Look at that monstrous TV!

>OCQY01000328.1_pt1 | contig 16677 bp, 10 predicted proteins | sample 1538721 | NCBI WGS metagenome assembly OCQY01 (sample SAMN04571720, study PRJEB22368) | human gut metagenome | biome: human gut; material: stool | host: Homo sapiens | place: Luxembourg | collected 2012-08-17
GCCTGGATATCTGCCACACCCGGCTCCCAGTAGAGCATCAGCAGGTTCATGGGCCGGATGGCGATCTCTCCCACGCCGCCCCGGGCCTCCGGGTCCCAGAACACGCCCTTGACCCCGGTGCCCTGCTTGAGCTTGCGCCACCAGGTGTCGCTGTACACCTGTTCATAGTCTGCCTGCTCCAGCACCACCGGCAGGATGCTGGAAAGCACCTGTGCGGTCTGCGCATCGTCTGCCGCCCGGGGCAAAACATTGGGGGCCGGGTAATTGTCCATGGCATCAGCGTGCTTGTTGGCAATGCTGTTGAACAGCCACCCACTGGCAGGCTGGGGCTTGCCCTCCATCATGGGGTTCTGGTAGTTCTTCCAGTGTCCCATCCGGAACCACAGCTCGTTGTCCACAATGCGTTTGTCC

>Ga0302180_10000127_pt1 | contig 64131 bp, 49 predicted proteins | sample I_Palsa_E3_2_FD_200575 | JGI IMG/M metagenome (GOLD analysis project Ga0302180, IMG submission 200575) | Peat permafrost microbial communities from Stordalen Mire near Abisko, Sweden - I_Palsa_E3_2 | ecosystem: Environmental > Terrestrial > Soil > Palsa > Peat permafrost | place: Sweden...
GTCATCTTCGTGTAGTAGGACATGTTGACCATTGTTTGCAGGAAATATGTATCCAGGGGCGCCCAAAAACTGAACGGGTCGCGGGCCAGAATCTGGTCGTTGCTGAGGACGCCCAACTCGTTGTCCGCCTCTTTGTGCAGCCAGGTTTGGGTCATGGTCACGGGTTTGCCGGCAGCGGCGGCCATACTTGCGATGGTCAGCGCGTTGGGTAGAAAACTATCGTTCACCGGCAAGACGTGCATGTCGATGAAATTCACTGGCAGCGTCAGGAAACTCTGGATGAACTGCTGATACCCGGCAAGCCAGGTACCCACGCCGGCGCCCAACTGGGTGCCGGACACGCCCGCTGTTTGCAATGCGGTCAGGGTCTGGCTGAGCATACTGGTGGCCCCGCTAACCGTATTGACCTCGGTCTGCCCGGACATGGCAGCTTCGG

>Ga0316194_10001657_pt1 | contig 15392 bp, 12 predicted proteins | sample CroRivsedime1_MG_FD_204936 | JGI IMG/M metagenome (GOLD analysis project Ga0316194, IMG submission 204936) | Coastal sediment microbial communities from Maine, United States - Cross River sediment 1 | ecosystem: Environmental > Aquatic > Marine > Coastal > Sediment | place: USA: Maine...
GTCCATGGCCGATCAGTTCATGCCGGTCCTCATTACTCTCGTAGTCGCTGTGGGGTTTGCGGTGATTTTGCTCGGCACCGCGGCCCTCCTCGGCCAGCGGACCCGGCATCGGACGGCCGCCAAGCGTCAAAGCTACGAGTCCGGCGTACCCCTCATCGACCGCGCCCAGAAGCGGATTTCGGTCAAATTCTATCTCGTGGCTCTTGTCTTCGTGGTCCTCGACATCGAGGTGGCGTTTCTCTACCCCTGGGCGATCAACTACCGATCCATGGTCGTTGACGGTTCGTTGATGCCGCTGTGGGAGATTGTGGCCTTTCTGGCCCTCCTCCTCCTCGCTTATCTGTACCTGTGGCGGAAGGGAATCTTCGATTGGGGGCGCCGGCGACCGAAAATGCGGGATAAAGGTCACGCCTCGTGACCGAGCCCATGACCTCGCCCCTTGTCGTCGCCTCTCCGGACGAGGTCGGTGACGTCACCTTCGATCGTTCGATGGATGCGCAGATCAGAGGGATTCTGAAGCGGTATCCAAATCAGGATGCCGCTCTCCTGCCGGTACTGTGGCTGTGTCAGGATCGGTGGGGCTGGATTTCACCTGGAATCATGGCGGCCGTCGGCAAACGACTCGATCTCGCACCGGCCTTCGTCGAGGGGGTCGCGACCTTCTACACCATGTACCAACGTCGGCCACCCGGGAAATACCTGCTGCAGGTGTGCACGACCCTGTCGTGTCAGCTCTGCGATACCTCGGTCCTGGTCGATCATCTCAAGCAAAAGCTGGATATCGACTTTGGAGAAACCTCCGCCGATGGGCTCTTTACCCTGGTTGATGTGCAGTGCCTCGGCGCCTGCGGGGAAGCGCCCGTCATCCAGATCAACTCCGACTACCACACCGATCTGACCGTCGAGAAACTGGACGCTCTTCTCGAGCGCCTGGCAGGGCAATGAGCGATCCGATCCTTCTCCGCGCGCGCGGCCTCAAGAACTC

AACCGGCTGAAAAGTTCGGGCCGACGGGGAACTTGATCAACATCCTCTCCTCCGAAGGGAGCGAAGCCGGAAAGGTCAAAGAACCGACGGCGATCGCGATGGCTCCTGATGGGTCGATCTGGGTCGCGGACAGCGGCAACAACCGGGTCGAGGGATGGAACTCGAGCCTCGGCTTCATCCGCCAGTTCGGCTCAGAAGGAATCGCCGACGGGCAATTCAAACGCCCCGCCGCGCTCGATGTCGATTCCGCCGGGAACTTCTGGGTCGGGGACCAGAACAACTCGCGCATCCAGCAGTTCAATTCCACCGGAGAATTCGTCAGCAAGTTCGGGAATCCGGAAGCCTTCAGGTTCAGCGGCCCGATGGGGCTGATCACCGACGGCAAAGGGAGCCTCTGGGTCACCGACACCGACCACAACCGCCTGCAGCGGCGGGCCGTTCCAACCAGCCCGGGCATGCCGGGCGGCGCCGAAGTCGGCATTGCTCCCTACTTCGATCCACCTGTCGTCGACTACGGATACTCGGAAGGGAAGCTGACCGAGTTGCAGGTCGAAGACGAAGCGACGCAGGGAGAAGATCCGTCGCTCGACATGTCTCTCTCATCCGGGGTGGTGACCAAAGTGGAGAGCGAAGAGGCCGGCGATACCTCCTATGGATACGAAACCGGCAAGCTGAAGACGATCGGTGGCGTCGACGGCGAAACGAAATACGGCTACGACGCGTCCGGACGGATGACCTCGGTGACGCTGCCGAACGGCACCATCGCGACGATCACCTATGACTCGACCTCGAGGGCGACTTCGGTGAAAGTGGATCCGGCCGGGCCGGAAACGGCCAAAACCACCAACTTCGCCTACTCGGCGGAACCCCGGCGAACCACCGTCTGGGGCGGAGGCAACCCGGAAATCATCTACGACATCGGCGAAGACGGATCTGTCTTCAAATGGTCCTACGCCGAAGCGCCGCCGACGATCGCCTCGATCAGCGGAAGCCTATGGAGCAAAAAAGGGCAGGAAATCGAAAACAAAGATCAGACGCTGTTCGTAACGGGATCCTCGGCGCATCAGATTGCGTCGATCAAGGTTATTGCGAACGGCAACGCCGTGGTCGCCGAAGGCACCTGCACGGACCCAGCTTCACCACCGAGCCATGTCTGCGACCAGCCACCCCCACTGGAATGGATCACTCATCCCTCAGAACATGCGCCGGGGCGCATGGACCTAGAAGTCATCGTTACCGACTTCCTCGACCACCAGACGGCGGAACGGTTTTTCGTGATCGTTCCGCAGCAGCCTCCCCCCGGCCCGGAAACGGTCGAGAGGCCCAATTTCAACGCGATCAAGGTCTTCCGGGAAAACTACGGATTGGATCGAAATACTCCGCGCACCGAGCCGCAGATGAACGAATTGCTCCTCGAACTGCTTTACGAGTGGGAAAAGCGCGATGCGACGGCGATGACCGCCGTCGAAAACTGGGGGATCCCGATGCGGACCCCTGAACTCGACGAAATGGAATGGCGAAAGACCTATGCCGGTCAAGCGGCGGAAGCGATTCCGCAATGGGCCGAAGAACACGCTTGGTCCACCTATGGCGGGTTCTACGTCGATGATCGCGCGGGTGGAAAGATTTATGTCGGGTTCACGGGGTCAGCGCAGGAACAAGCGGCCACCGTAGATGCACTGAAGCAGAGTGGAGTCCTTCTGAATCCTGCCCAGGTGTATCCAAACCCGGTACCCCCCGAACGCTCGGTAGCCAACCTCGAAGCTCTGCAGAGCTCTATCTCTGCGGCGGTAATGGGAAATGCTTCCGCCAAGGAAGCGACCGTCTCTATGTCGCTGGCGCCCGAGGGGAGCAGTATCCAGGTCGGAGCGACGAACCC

Saturday: The day of the wedding. My wife was needed first thing in the morning so I had a bunch of time to kill. The first thing I did was show up at the Map Room. It's just a little corner place that seemed like it could barely contain the reputation it has. Funny story about how I came to choose this location. About a week or two ago, I posted on Facebook if anybody had any Two Brothers - Hop Juice Black for sale or trade. I was unable to attend their Hop Juice Festival this year, but still had a yankerin' for that once-a-year, festival released brew. I get an email from a good friend saying he saw some on Craigslist Chicago. Long story short, I bought 4 bottles of Hop Juice Black from a guy off of Craigslist AT COST. If there are any BeerAdvocate folks out there, you can do a trade with "dlello2" with no problems. He couldn't stay long, but we shot the bull a little bit and I continued to drink beers that I normally do not have access to, namely: Stiegl Goldbraü, Ommegang Abbey Ale, and Unibroue Maudite. Well, we have access to some of these beers, but only via bottle. Also, because I see these bottles all the time (with the exception of the Stiegl), it's harder to make that purchase. When I get bottles, I want to try something new or that I might not be able to get again - to jump on those opportunities. In any case, it had a pretty casual vibe with great beer at good prices. They even have pint glasses full of pretzel rods at each table. Nice touch. My only complaint is with the bartender that day. He recommended to me the Ommegang "double." I asked what it was called since I didn't know Ommegang had a beer called a "double." He looks at me and shrugs, "Just double." Clearly, that is not accurate. If you don't know, that's OK, but please say so. Also when a customer at the bar (I was eavesdropping from one of the tables) asked what dry-hopping was, he gave the long answer of someone who doesn't know but is doing their best to BS it. His answer revolved around an analogy between fresh herbs and dry herbs vs. fresh hops and dried hops. This, of course, is completely false. Maybe he was new, but Map Room still needs to make sure their people know their stuff. Even on a Saturday around noon. In his defense, he was very nice and even offered me a few unusual coasters they had lying around.